Flight is a complex story about substance addiction, religion, morality, life and death. To help explain some of the finer points of the film, Working Author was invited to Montage Beverly Hills hotel to speak with the cast. In attendance were Denzel Washington, Bruce Greenwood, Kelly Reilly, Melissa Leo and John Goodman. Director Robert Zemeckis and screenwriter John Gatins also participated. It was a lively group and they were eager to share their experiences and thoughts on the film.
Flight centers on the life of Whip Whitaker (Washington) who is a commercial airline pilot who, through incredible aerobatic heroics, manages to save almost all his passengers during severe in-flight mechanical malfunctions. Unfortunately, he’s also an alcoholic and drug addict, and he was under the influence of both during this fateful flight. Since substance abuse is so prevalent in society, and a plurality of people has been touched by it, it would make sense for an actor to accept a script to bring that reality into art. Speaking for himself, Denzel Washington dismissed that idea.
“No…. When I read the material in the script, I just said, ‘Wow, this is good.’” he explained, adding that he doesn’t like to tell people what they should get out of watching a movie. “It depends on what they bring to it,” he said. “I don’t try to decide what people should get from it or why…I don’t do a part for those kinds of reasons.”
Other cast members shared their reasons for joining the project. “This is the first film I’ve made in America,” Kelly Reilly said, “I lucked out completely. To work with Denzel and Bob (Zemeckis) is beyond privilege. To play a role that is slightly complicated and nuanced as Nicole that (screenwriter) John (Gatins) created…I would have begged for the job. It was a no-brainer for me.”
For her part, Melissa Leo said, “I heard that Mr. Zemeckis wanted me to come along and I heard that I’d get to play a scene opposite of Mr. Washington, so I said, ‘Yeah, sure! In a second!’ That’s pretty much it. What I understood…was that Bob was asking me to do something that would in fact complete his film for him…. So it was a very high honor he paid in asking me to do it and I was very happy to join.”
John Goodman simply answered, “I liked the script and I like the questions that it asked.”
Regarding their characters, some of the actors had to endure emotionally demanding scenes, especially Washington and Reilly, whose characters are both addicts. Washington, however, didn’t find his role difficult at all. “You know, tough spots for me are pictures I don’t want to be on,” he said, recounting some productions where he’s counting the days left to shoot the film. “This was an adventure for me. Starting with the screenplay, the collaboration with the filmmaker, getting the chance to fly around in flight simulators…hanging upside down in a plane, playing a drunk.”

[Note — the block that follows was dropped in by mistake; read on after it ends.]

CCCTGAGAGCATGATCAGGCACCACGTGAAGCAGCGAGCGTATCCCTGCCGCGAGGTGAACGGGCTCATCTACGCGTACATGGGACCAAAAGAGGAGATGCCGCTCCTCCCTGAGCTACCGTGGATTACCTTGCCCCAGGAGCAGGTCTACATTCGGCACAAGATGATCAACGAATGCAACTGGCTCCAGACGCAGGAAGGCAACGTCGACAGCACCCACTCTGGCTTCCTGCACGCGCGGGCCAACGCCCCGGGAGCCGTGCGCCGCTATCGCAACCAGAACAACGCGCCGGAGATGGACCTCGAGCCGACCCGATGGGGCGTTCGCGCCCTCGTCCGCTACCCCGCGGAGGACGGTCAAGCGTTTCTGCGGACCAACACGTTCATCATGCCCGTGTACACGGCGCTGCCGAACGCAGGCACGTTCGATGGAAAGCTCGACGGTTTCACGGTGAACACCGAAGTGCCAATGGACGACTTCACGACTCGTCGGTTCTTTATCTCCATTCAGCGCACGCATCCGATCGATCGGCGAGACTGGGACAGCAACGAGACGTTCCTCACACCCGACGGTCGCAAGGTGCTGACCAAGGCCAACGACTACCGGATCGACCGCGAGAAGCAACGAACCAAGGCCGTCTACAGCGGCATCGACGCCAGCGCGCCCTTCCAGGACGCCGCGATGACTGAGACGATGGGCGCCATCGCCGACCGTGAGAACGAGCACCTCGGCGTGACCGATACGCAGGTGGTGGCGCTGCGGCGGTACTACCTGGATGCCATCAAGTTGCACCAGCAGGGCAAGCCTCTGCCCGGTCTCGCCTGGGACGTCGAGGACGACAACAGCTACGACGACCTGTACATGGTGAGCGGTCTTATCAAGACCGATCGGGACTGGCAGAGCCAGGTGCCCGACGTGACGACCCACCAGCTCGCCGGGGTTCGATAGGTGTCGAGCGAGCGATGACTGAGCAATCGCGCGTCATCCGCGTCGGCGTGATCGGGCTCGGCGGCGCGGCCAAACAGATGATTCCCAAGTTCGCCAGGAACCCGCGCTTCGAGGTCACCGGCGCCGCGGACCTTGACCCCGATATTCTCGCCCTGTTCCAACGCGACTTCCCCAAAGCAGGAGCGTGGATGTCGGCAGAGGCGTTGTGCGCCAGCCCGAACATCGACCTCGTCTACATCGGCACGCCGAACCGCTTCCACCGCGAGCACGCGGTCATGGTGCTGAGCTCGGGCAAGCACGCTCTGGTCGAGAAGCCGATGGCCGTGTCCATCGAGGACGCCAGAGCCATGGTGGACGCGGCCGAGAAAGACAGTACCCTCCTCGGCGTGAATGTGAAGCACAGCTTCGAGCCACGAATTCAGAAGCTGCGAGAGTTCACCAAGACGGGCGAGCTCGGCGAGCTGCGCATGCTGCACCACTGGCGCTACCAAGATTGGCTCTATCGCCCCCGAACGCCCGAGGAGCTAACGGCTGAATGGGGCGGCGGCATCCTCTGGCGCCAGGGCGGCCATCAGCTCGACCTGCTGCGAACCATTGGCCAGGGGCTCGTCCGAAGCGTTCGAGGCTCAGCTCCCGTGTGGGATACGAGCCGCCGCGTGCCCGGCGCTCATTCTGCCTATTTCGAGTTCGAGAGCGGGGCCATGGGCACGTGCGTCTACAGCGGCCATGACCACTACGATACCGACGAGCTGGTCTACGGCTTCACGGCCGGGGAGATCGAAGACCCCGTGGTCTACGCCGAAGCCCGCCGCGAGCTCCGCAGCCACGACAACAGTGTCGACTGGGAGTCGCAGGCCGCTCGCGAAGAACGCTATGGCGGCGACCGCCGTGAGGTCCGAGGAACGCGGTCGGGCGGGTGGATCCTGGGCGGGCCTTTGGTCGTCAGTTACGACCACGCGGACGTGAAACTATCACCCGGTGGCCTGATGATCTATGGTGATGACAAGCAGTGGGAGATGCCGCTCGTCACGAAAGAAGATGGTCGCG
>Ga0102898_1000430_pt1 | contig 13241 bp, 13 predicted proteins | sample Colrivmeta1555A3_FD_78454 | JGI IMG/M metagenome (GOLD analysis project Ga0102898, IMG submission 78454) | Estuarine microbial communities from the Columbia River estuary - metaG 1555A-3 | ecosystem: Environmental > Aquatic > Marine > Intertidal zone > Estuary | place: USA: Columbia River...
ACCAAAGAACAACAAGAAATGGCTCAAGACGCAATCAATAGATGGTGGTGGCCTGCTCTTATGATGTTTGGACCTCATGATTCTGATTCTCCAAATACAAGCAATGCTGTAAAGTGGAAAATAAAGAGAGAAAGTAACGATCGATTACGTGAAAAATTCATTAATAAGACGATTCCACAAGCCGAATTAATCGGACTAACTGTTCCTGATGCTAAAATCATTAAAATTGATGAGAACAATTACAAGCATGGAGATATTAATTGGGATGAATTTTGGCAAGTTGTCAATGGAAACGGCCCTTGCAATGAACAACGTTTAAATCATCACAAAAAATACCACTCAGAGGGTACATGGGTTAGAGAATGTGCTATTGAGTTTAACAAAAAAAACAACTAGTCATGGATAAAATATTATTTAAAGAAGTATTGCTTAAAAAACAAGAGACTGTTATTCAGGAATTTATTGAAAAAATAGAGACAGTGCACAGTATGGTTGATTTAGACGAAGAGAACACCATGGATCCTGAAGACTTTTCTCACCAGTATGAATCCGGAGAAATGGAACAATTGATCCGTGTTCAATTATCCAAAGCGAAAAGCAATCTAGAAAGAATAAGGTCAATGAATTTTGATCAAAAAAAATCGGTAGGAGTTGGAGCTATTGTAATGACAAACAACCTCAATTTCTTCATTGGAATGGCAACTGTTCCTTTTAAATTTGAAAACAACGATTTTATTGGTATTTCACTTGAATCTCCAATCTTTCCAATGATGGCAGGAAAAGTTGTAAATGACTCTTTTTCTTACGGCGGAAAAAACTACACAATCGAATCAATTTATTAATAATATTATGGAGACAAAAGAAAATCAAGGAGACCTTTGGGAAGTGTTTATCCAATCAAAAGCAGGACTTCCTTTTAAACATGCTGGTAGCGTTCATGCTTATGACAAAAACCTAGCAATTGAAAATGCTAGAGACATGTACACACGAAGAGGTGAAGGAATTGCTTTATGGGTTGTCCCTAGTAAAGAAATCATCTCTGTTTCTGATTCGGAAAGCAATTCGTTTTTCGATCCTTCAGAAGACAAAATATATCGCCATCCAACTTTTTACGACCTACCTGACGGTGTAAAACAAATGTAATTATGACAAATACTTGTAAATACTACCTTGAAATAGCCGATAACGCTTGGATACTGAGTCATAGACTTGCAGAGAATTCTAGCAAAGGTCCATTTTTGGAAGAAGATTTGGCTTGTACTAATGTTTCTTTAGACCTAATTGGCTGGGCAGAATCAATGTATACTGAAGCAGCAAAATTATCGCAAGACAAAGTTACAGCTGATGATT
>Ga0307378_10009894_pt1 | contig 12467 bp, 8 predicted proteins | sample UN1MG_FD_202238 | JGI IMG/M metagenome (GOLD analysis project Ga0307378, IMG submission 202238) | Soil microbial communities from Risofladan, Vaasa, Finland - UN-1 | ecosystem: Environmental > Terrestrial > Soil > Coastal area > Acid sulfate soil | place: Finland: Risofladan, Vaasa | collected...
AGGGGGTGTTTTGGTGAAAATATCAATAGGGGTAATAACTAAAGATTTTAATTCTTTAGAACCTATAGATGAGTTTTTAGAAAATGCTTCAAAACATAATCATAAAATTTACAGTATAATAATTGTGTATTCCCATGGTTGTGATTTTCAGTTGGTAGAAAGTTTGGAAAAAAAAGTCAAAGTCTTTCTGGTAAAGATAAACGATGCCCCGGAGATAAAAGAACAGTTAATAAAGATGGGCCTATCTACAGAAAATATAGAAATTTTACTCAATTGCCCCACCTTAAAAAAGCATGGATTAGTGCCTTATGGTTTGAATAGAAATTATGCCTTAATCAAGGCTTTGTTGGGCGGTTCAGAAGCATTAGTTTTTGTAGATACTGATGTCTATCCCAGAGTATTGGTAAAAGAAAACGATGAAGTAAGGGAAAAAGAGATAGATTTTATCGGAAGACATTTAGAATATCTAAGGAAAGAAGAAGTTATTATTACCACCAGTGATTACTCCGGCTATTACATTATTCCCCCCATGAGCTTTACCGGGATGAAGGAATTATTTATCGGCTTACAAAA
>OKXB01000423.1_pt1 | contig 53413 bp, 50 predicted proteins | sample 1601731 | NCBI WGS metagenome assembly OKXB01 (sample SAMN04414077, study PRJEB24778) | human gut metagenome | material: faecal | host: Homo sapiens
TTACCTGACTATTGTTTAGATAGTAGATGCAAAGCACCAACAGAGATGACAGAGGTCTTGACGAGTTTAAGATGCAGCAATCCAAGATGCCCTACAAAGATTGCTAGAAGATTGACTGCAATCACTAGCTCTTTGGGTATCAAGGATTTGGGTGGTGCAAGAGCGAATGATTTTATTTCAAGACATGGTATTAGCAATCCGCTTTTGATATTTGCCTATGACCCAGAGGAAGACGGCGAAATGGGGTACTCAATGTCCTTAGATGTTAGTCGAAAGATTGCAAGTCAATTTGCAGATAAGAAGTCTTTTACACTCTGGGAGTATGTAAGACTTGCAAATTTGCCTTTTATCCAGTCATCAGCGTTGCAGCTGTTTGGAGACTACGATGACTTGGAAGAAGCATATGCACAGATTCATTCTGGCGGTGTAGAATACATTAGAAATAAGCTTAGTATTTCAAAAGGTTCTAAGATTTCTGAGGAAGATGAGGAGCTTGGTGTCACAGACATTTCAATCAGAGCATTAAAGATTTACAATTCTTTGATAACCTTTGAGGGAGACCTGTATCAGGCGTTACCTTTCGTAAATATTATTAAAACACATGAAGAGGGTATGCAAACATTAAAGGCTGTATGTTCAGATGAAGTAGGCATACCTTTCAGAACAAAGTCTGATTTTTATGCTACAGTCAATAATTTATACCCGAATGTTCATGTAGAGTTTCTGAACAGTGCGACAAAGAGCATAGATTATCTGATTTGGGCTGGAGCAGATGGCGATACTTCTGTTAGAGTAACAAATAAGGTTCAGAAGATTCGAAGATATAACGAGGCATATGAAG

To help with her role, Reilly confessed that she sought outside help. “I did consult a wonderful guy called Mitch in Atlanta who helped me understand the inner life of a heroin addict as much as one can without experiencing it. And he really, really did open up his door to me.” She talked about how Mitch showed her how to inject heroin without actually doing it. “I wanted to honor the truth of someone in that situation, and I think that was the most difficult part….”
“You should have just come to me,” Washington joked, “I could have showed you that.”
This is Robert Zemeckis’ return to directing live-action after having helmed three animated films. His last live-action movie Castaway also featured a plane crash, which isn’t a popular choice. “It’s interesting because there was a lot of discussion in my brain trust of partners and representatives about the wisdom of doing another movie with a plane crash in it. And at the end of the day, we all decided that we can’t not make something…because it happens to have a plane crash in it.” Regarding live-action, he said, “I never felt I went away. Movies are movies. Some bend light through a lens, some create moving images virtually.” While that may be so, there is also a question of timing, and Zemeckis isn’t sure he could have directed this film 10 years ago. “I’ve always said that movies are kind of like love affairs. You know, if two people come together, if they’re at the right place at the right time…it clicks. I’ve always felt I’ve clicked with screenplays; it’s the romantic in me.”
In the early minutes of the film there is an extended period of pure aeronautical terror that everyone who ever has to fly in an airplane hopes to never have to experience. As people in the entertainment industry who have to commute around the world, the Flight panel spoke about their traumatic in-flight experiences, ranging from screenwriter John Gatins being a “nervous flyer” to Bruce Greenwood’s more harrowing tale. “I’ve crashed,” he said flatly. “I’ve crashed in a Cessna 185 on floats. Ripped the wings off and sank.” He was 16-years-old, hanging upside down and trapped by his seatbelt, and the other two passengers had already escaped and were swimming to the surface. Only when the pilot realized that Greenwood was nowhere to be found did he dive back down to rescue him. “I had been pulling my seatbelt the wrong way. Just flipping, flipping, flipping the wrong side.”
Thankfully, there are the skilled men and women who keep everyday passengers from having to experience events like these. Flight, however, will place into question the trust passengers have in these people. Find out if that question is answered.
Flight opens in theaters on November 2, 2012.